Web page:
Think about this concept as you make trivial decisions in your daily life and you'll be amazed at the amount of risks you take.

Sunday, June 1, 2008

Wondering what I do for a living?

I know I haven't been writing anything lately and I apologize to whoever might read this blog (hi mom!). I don't usually post work related things but there's an interesting article in the NYT about my group at Google that might be of passing interest to people who know me. Maybe you'll better understand why I think the way I do when you see the kind of people I spent my work weeks with.


That is all. I've got a great post coming up, it's been in my head for months, I just need to put it down on paper... well, computer, whatever.

Tuesday, April 22, 2008

Male restroom etiquette

I'd love to write a whole article about this, but the video covers everything that needs to be said.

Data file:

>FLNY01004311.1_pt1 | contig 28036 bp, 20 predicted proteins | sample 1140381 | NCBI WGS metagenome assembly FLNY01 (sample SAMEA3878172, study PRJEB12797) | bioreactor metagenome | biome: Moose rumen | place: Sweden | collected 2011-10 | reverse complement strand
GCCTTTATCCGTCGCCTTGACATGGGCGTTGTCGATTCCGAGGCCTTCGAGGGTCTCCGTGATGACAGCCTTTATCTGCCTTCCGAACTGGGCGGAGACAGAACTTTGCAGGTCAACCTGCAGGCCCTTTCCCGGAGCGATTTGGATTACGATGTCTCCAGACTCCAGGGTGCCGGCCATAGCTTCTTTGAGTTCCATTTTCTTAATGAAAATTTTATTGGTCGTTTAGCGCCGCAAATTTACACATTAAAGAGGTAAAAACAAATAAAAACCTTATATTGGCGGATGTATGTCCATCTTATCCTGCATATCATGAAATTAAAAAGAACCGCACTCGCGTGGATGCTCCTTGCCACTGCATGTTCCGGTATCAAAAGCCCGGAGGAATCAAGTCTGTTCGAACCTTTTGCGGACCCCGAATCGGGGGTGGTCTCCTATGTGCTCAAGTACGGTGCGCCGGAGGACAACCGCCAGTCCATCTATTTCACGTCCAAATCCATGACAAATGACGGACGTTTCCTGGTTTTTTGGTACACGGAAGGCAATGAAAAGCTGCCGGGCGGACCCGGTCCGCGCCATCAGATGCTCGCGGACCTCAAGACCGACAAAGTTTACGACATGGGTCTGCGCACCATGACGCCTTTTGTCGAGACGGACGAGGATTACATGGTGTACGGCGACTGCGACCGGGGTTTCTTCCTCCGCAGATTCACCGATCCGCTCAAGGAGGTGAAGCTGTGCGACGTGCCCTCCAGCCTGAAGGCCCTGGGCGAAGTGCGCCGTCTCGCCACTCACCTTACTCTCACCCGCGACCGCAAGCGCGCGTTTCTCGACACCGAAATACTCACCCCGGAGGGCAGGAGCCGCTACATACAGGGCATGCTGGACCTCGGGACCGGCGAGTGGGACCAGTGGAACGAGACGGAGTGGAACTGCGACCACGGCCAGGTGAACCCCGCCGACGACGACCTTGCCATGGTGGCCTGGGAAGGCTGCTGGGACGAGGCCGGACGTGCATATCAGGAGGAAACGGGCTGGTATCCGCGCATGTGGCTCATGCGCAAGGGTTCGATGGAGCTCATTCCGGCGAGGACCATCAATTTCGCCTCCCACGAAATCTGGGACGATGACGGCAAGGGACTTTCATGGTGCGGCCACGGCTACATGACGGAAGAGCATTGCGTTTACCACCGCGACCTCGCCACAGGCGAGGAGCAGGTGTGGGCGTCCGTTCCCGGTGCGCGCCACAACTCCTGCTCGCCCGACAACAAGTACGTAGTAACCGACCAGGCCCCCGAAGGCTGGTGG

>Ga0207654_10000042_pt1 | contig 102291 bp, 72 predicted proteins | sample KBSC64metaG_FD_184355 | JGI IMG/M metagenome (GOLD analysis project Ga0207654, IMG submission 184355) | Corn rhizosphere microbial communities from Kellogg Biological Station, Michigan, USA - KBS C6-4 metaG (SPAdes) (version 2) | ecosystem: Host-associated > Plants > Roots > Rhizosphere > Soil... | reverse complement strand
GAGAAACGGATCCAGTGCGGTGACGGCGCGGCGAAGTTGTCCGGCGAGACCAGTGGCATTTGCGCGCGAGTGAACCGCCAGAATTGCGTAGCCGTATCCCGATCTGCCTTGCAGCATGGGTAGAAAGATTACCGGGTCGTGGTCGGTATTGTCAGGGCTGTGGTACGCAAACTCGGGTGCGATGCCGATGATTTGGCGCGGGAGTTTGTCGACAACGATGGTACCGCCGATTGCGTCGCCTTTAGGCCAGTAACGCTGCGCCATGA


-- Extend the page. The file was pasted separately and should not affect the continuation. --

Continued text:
Friday, April 11, 2008

So much for automated traffic cops

Looks like a few cities couldn't resist the temptation of easy money from their constituents. Six cities have been found to have shortened the yellow light duration after installing red light camera. This has the effect of catching more people on red lights, at the cost of causing more accidents.

What is wrong with those cities' government? I thought they were supposed to serve the people, not get them read-ended.

Through Techdirt

Friday, March 21, 2008

Monte Carlo simulation

Sometimes, figuring out something deterministically is hard.  Sometimes, it's just plain impossible.